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Asian markets were in a more subdued mood and making a tentative recovery from a mid-week sell-off that saw many global stock markets suffer their worst session since the US presidential election. A terror attack in London on Wednesday also kept investors in a cautious mood.
A sharp jolt to global financial markets this week has raised questions about the outlook for the “Trump trade” – the global rally that took place after Donald Trump won the US presidential election.
Concerns this week Mr Trump might struggle in his efforts to repeal Obamacare had markets fretting he may also face difficulty pushing through his other pro-business agendas.
Wall Street recovered on Wednesday from its biggest one-day sell-off in more than five months, with the S&P 500 edging 0.1 per cent higher. Volatility, as measured by the popular Vix index, is still rising, though, up 2.7 per cent yesterday at 12.8 compared to 11.6 a week ago.
Owing to that sentiment, markets will be closely watching the outcome of the House vote on repealing Obamacare, which is scheduled to take place later today.
Japan’s Topix was down 0.2 per cent while Australia’s S&P/ASX 200 was up 0.3 per cent. The two benchmarks both suffered their largest one-day falls on Wednesday since the US presidential election.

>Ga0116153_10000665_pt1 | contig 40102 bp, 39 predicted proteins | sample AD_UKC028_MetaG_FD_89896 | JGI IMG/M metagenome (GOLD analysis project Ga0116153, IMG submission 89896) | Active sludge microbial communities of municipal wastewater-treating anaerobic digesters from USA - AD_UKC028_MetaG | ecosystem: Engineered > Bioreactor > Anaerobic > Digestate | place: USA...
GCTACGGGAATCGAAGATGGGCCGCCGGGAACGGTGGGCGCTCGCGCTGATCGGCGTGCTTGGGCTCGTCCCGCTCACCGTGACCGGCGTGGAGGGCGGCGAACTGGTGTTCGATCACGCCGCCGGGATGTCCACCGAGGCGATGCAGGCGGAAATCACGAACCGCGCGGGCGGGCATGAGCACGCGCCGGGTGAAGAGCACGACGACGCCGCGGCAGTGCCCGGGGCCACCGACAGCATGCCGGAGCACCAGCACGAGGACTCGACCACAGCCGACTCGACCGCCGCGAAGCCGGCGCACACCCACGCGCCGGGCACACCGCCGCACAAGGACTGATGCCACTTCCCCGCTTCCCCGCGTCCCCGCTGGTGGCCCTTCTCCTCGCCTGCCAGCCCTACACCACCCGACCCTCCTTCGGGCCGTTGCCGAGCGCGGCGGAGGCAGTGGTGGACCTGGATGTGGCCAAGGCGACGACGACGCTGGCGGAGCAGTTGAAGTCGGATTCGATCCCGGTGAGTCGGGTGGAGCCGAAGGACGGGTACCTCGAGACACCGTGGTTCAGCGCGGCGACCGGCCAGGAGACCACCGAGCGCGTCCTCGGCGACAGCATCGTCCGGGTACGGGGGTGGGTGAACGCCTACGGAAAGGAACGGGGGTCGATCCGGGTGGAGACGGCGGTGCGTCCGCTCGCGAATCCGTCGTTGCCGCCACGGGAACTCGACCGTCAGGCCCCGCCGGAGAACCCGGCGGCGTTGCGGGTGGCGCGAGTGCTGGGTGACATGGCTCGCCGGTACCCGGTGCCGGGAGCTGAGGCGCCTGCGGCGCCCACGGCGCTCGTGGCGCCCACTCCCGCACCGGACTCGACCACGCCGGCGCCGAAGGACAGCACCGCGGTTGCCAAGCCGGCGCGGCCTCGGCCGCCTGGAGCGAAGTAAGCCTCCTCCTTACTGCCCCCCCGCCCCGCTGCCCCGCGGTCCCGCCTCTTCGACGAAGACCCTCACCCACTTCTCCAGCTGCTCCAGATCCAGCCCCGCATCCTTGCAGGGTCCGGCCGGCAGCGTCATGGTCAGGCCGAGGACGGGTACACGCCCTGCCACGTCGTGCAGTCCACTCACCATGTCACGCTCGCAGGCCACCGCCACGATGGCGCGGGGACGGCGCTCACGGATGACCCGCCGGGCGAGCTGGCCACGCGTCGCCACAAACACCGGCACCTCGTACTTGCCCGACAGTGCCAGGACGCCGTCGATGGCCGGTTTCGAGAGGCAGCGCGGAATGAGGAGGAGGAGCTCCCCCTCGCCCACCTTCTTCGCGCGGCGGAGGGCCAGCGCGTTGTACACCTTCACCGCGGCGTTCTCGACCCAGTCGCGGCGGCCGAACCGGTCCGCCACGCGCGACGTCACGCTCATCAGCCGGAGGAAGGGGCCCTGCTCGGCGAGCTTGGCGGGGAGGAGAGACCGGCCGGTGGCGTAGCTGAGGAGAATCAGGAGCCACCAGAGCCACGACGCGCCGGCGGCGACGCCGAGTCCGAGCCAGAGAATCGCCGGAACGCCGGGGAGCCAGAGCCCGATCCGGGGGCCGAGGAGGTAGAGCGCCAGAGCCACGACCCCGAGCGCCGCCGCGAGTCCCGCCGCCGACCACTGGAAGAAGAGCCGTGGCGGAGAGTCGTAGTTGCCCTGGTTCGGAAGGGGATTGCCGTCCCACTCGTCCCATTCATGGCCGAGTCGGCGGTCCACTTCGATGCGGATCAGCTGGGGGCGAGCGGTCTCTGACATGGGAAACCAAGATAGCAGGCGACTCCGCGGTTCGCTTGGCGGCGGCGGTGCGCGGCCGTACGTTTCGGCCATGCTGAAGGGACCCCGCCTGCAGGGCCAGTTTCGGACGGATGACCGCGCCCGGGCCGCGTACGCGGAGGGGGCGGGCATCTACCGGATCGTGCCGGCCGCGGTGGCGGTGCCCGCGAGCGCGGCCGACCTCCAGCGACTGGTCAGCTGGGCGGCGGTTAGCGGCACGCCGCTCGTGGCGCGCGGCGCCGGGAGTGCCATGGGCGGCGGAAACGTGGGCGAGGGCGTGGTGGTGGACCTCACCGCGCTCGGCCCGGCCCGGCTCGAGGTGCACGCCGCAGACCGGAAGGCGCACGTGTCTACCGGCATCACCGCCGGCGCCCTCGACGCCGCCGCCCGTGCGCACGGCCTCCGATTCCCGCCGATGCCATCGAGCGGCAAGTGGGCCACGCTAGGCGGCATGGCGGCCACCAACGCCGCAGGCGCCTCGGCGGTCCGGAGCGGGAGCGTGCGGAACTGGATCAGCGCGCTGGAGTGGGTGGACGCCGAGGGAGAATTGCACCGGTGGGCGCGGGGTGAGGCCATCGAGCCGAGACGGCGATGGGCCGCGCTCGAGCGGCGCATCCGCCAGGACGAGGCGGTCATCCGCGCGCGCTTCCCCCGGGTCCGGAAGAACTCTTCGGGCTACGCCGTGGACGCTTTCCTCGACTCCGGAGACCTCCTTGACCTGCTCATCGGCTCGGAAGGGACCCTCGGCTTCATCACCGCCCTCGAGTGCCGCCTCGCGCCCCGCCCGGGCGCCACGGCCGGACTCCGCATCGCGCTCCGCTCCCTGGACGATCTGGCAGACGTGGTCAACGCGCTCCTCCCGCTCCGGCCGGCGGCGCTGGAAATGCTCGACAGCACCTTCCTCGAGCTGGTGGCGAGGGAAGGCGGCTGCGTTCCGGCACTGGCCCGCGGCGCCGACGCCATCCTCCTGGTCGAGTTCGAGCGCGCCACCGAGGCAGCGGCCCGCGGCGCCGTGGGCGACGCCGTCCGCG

Hong Kong’s Hang Seng was up 0.5 per cent, while China’s Shanghai Composite added 0.4 per cent.
The dollar index, a measure of the US currency against a basket of global peers, was up 0.1 per cent at 99.814. On Tuesday the gauge closed below the psychologically important 100 mark for the first time since early February.
The yen was 0.3 per cent weaker today at ¥111.47 per dollar and facing its first decline in eight sessions. The New Zealand dollar was fractionally weaker as the country’s central bank held interest rates at a record low 1.75 per cent and played down the prospects for possible rate rises this year.
The British pound was flat at $1.2484. The currency slid yesterday after a terror attack took place outside Britain’s Houses of Parliament.
Gold was 0.3 per cent weaker at $1,245.44 an ounce and looking to end a six-session winning streak during which investors shifted toward perceived haven investments.
Brent crude, the international benchmark, was up 0.6 per cent at $50.93 a barrel in Asia. During Wednesday trading, Brent briefly dropped below the $50 mark for the first time since November 30. West Texas Intermediate added 0.7 per cent to $48.35.
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